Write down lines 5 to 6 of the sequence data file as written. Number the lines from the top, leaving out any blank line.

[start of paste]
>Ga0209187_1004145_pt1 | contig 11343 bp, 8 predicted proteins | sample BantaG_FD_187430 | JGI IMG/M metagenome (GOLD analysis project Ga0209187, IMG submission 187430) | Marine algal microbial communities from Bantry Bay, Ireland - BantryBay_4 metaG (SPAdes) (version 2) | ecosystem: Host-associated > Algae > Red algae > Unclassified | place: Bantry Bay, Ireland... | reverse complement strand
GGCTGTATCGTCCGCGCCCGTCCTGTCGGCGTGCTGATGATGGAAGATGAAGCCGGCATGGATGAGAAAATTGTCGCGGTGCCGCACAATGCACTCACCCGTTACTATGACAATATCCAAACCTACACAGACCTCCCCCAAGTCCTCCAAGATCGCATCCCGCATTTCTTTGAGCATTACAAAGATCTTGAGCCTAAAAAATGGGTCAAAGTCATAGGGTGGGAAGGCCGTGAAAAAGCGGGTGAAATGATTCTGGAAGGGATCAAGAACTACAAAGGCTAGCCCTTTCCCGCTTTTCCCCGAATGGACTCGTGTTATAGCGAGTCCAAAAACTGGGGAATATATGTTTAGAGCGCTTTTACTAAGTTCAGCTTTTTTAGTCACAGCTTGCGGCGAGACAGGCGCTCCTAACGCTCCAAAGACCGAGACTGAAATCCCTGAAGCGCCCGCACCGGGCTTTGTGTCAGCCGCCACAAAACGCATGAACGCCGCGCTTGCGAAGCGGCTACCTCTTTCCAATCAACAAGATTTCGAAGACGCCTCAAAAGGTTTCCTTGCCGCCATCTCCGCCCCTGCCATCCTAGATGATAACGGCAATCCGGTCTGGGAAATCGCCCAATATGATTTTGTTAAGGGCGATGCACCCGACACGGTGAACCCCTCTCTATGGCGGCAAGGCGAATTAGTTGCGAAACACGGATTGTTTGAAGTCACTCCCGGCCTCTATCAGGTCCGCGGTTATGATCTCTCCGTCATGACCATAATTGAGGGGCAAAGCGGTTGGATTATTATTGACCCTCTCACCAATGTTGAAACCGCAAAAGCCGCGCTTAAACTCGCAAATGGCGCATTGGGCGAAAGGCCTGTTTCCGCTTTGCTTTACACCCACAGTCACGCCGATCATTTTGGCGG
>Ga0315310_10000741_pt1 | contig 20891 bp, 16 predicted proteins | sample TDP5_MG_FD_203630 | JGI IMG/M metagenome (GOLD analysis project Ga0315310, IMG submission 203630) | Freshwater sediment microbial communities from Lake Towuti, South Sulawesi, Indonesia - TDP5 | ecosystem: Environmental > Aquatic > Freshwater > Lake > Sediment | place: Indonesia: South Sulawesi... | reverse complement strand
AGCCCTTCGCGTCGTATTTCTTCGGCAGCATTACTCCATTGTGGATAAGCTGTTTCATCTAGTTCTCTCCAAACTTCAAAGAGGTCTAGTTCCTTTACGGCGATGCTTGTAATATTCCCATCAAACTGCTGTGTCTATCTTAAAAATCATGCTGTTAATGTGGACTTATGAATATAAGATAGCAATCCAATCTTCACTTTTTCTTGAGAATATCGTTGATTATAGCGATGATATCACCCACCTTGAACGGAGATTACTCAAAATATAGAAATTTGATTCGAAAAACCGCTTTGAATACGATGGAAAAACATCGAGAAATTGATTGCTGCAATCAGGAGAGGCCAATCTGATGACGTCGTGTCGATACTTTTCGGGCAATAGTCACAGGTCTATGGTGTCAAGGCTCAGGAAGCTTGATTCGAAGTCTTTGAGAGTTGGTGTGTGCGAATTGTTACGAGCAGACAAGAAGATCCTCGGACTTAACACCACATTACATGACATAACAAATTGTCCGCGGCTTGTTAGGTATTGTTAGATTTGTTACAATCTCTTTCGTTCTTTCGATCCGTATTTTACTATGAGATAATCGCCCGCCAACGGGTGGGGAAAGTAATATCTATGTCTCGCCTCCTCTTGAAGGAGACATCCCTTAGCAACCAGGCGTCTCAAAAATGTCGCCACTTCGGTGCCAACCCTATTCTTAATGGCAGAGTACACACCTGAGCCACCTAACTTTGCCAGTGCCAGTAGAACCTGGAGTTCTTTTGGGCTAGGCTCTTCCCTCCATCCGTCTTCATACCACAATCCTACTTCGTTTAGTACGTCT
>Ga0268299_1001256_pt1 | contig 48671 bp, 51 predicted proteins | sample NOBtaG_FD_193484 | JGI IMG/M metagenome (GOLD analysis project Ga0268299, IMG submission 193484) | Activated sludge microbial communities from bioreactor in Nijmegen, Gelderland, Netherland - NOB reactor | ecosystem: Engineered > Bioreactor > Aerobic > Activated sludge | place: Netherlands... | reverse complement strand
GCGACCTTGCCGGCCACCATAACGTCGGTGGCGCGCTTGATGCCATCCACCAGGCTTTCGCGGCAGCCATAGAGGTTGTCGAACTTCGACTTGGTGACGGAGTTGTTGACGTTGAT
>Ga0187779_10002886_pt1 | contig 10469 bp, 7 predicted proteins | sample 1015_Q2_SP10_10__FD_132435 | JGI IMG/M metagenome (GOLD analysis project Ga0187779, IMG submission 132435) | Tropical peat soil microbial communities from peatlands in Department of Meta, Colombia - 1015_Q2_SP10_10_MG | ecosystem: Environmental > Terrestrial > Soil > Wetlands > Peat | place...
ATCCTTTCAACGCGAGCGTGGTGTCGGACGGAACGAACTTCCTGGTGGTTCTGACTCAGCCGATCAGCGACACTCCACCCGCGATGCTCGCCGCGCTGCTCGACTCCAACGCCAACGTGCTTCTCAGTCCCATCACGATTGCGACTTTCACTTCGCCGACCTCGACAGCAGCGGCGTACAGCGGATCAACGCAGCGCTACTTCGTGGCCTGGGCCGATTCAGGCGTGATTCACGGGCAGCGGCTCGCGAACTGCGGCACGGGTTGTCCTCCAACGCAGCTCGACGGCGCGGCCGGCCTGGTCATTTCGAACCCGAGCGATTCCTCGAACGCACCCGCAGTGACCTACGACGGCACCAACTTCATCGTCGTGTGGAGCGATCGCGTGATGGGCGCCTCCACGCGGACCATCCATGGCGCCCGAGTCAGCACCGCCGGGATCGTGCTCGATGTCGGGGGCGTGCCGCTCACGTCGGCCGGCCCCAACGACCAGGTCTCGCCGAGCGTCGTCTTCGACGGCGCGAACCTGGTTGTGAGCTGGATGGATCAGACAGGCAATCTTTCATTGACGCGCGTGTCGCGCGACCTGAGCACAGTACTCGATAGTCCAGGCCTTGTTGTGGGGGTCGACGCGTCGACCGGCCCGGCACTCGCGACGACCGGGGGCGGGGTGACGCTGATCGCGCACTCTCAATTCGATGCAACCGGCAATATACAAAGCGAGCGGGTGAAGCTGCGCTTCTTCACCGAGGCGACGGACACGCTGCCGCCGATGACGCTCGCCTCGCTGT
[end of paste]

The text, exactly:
>Ga0268299_1001256_pt1 | contig 48671 bp, 51 predicted proteins | sample NOBtaG_FD_193484 | JGI IMG/M metagenome (GOLD analysis project Ga0268299, IMG submission 193484) | Activated sludge microbial communities from bioreactor in Nijmegen, Gelderland, Netherland - NOB reactor | ecosystem: Engineered > Bioreactor > Aerobic > Activated sludge | place: Netherlands... | reverse complement strand
GCGACCTTGCCGGCCACCATAACGTCGGTGGCGCGCTTGATGCCATCCACCAGGCTTTCGCGGCAGCCATAGAGGTTGTCGAACTTCGACTTGGTGACGGAGTTGTTGACGTTGAT